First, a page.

How was your Wednesday? It was likely better than that of Papa John’s Pizza founder John Schnatter, who resigned from just about every position he still held after it emerged that he used the n-word during a [checks notes] sensitivity training session.
According to a Forbes report, last month Papa John took part in a conference call with a marketing agency brought in to prevent Papa from shooting himself in the foot again, as he did in November when he claimed that NFL player protests were hurting his pizza sales and [checks notes again] “white supremacists praised Schnatter’s comments.” Papa soon stepped down as CEO and the NFL ended its sponsorship deal, but the damage was done.
In June’s conference call, Papa was asked “how he would distance himself from racist groups online.” (Normal question to ask a pizza man.) Papa replied by complaining that “Colonel Sanders called blacks n——-s”—no one is quite sure where he got this from—and KFC never got in trouble. He also noted, for some reason, that where he grew up people used to kill black people by dragging them behind trucks. (Normal answer from the pizza man.)
The pizza dominoes quickly started to fall:
- Papa John stepped down from the University of Louisville’s board of trustees. He had previously resigned from the Louisville Athletics Association Board.
- MLB indefinitely suspended its “Papa Slam” promotion with the company, where fans could get pizza discounts after grand slams.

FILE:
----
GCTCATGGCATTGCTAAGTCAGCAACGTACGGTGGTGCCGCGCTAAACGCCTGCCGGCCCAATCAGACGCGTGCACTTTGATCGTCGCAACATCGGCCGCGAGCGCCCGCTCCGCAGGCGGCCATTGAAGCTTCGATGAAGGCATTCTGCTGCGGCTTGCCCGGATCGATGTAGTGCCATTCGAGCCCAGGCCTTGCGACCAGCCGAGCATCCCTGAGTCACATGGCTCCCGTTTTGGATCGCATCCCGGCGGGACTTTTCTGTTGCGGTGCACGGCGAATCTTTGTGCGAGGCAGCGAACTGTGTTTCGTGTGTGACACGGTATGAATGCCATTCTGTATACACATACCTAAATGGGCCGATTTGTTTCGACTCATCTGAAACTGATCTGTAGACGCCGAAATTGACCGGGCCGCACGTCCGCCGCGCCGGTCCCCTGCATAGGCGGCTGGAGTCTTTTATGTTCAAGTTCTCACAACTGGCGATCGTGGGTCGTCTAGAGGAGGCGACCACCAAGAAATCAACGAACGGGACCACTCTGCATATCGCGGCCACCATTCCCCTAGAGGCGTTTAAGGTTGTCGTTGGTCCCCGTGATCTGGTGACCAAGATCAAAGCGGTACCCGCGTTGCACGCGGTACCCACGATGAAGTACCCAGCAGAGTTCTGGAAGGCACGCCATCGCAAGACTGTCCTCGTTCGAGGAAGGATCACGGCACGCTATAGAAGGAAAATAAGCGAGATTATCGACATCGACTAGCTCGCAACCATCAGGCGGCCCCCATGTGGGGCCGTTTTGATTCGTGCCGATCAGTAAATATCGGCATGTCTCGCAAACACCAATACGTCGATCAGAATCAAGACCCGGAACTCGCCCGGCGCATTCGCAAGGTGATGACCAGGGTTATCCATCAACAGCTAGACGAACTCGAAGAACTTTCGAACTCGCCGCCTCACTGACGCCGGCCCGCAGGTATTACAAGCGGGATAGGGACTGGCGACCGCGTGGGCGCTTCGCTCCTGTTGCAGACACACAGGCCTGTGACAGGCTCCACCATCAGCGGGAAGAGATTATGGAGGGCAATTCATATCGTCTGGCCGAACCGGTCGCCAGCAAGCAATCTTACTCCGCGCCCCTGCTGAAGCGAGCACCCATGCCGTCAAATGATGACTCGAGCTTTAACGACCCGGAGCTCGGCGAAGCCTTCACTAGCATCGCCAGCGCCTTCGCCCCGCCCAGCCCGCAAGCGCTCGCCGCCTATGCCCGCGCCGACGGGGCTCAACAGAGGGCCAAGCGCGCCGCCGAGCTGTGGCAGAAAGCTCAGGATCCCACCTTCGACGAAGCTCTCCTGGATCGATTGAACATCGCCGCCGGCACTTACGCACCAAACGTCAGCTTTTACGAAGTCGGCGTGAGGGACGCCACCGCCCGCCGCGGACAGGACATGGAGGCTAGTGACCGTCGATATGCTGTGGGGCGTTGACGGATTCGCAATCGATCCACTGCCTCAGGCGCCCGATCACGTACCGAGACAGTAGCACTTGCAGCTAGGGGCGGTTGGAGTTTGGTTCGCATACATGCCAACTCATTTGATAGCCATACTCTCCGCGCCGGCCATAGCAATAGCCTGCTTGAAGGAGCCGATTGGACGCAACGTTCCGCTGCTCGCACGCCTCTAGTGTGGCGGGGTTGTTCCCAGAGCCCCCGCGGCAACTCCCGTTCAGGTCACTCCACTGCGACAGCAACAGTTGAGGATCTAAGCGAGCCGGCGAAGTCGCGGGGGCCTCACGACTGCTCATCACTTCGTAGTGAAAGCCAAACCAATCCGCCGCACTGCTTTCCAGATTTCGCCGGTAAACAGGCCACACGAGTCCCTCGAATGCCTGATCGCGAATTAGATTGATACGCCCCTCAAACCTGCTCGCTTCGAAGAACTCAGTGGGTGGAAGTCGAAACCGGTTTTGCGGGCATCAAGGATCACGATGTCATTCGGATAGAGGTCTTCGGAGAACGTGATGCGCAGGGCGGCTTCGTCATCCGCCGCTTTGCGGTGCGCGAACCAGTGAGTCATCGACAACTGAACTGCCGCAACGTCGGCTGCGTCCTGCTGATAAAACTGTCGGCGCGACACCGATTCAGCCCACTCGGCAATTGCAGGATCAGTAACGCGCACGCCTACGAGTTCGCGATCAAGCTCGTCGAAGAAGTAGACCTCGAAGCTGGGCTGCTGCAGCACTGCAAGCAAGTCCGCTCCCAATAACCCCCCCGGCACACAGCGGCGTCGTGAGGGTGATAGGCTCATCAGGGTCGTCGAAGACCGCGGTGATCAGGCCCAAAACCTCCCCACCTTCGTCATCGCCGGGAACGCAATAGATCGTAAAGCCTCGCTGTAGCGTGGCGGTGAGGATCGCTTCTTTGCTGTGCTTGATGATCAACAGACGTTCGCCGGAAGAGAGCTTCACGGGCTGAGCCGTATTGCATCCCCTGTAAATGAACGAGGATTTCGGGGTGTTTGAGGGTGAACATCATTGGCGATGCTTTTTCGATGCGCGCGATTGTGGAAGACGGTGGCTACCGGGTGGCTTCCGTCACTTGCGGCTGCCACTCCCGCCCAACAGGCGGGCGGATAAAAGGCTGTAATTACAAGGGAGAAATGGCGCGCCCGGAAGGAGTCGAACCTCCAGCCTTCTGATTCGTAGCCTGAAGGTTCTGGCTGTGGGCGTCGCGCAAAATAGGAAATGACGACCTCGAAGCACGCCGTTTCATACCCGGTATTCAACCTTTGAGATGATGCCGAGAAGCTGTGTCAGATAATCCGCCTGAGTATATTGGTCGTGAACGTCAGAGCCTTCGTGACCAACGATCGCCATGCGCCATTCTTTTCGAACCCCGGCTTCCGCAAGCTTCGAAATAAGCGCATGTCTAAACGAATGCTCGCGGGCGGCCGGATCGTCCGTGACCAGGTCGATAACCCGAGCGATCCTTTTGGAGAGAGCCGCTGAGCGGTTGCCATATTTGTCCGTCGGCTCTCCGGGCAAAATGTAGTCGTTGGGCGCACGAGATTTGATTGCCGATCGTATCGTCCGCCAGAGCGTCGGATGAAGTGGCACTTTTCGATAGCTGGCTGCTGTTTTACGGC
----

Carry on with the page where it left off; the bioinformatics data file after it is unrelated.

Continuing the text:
- Papa John’s Pizza shares tanked by nearly five percent on Wednesday, wiping out $96.2 million in market value and reaching a two-year low.
- Papa John resigned as chairman of the board of Papa John’s.
On Wednesday afternoon, Papa John emailed a statement to Forbes, confirming their account of the conference call and apologizing:
“News reports attributing the use of inappropriate and hurtful language to me during a media training session regarding race are true,” he said. “Regardless of the context, I apologize. Simply stated, racism has no place in our society.”
Papa John’s links to his beloved Louisville are not completely severed, not yet. The football stadium is still named Papa John’s Cardinal Stadium, and through what ESPN calls a “complicated” arrangement, the naming-rights deal is with Papa himself and not his company. And according to the contract, if Papa John leaves Papa John’s, he can rename the building.